Blog 2017-06-19T15:08:06+00:00

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“… thanks for making me look good.”

Jim's magic curtain In my mid-twenties I recall a lively debate with a Sydney-based friend, Jim, about theatre.  He knew a thing or two about the theatrical medium and he maintained that the curtain, when it is used on stage as a device, is an essential and powerful element. My less-experienced-former-self argued that this was nonsense and that performance was everything. Fast forward 20 years and after a career of working in business (not theatre) I’ve realized how right he was. Theatre and keynote presentations, whether in business or public gatherings such as TED-and-the-like, have much in common. Jim argued that when used creatively as a device on stage this secondary curtain plays a fundamental role. The irony is that, in theatre, curtain-use is disappearing in performance.  And in business, as leaders seek to reach consumers and audiences, it seems to be thriving in reinterpreted forms. Presenting to a small [...]

Reclaiming Conversations in Organisations

Louis CK recently quit. Stephen Fry threatens to do the same in a blog post about how digital media can actually make us less connected. He proclaims, “I haven’t yet jacked out of the matrix and gone off the grid. Maybe I will pluck up the courage. After you…” This phenomenon of media figures encouraging people to quit not just social media, but the internet entirely, is gaining momentum. You won’t have to search very far to find a constant flow of articles in this same vein. When we talk about wanting a “digital detox,” we’re really talking about feeling burnt out by our constant dependence on emails, social media, texting, and everything else we look to our devices for throughout the day. We long for meaningful human connection in a world oversaturated by media stimulants. The writer and comedian Baratunde Thurston chronicled his 25 day digital detox for Fast Company, [...]

Mentorship in Corporate Comms

Earlier in my professional career, when I switched from brand marketing to corporate communications, I realized how important it would be for me to find a mentor in my new field. Having a trusted mentor is important for every profession, of course, but I believe it’s especially essential for developing one’s career in the corporate comms field. When people ask me what it’s like to work in corporate comms, I sometimes describe it as being a lot like drinking from an open fire hydrant, while at the same time steering its trajectory. Even though the nature of our profession is changing (becoming less about corporate and even less about comms), this analogy still holds true for me today. Corp Comms requires a dual focus split between monitoring how one’s company communicates externally while also paying attention to internal conversations and the development of one’s own interpersonal skills. In other words, [...]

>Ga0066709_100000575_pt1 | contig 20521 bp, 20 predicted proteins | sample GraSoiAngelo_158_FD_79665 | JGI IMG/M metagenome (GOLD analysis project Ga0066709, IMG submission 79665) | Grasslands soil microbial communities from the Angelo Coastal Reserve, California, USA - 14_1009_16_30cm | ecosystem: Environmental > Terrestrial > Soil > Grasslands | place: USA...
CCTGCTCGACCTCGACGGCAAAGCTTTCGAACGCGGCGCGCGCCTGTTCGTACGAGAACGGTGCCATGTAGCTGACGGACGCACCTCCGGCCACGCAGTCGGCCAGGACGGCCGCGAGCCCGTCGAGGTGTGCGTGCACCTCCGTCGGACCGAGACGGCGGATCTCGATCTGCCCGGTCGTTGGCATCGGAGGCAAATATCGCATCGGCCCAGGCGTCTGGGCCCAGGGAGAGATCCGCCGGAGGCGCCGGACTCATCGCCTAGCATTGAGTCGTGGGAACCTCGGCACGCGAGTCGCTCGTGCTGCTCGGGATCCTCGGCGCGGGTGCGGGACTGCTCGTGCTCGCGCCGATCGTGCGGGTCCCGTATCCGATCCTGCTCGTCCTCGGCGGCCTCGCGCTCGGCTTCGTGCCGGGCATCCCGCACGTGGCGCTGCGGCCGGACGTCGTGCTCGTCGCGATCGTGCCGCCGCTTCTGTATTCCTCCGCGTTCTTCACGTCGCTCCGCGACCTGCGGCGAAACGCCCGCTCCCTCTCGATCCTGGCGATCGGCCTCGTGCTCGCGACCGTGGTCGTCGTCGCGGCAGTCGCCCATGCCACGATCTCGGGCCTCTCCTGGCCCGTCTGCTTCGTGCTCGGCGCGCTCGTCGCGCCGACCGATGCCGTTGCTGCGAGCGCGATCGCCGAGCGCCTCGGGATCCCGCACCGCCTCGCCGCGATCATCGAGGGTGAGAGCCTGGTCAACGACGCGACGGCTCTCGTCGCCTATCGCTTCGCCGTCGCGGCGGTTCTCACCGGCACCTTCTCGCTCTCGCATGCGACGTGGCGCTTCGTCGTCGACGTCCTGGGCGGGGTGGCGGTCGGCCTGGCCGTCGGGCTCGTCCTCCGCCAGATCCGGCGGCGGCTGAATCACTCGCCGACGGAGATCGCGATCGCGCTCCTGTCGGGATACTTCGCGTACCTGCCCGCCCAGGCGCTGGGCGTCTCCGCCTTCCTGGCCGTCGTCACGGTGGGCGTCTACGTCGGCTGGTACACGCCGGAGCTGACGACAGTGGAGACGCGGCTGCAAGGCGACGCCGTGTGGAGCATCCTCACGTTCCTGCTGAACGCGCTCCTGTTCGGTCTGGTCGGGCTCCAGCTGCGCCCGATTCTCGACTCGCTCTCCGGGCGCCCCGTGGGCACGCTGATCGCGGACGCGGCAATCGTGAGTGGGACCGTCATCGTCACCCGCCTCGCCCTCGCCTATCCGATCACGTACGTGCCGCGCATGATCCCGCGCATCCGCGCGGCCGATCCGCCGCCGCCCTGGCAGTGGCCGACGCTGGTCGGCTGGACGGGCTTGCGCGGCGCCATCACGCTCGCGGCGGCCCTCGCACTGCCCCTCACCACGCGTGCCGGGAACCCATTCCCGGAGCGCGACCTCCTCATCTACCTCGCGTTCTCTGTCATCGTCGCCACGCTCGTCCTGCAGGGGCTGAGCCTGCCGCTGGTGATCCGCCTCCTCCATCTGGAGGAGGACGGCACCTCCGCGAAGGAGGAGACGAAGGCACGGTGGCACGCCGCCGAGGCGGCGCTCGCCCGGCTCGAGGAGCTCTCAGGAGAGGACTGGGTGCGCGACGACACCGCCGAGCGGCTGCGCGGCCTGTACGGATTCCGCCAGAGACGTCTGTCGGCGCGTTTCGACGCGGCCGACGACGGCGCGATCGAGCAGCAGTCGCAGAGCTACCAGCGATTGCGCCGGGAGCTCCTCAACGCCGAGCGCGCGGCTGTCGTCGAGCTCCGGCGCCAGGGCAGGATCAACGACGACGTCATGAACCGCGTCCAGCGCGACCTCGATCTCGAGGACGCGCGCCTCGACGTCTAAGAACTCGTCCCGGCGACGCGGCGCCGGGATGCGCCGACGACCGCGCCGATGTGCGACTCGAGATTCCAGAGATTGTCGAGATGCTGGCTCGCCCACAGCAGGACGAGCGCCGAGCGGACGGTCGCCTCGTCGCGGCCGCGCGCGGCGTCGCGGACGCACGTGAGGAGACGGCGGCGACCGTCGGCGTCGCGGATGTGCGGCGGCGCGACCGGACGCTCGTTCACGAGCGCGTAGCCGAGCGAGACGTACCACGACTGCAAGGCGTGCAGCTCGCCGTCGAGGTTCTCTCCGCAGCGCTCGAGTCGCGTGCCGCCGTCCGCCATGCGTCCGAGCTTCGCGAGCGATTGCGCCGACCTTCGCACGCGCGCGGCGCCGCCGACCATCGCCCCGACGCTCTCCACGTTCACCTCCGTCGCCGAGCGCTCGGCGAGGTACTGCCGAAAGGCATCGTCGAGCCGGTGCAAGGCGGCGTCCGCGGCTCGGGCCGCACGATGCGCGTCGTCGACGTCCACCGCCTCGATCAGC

Here’s to the Perspective-Shifters

We’ve all had the transformative experience that reading a great book, listening to a powerful piece of music, or viewing a piece of moving artwork can deliver. Reading a novel by Franz Kafka or standing before a piece of art by Marcel Duchamp can change the way you see the world around you. This act of switching roles between the viewer and the performer has a powerful effect. When you step into the shoes of a great artist, you are left with a glimpse of how they saw the world—and how they changed it. Music for me is the greatest source of inspiration. A powerful piece of music stirs up creativity, allowing you to think of new approaches to work. A pianist like Glenn Gould was a terrific innovator in his day. This young Canadian could take a classic piece of music like Bach's Goldberg variations, and change the audience’s [...]

When in-flight food is your worst nightmare

Recently I attended the wedding of two close friends. As best man, I had duties that made me more aware of the ‘needs of the happy couple’ on that day. One of the grooms has Irritable Bowel Syndrome (IBS) so quite naturally I could imagine the unease of having a monumental day being disrupted by a chronic condition. What my friend was dealing with on this day is indirectly connected with aspects of my work (the company I work for is focused on treating those withInflammatory bowel diseases (IBD), a different but very serious gastrointestinal disease, with some similar symptoms). While I may not ever know my friend’s true discomfort of living with IBS, I did start to think about what it would be like for him to travel by air to New Zealand for their honeymoon (imagine severe pain, not being able to eat, coupled with the constant need to access the toilet) and what it’s like to live with such conditions daily...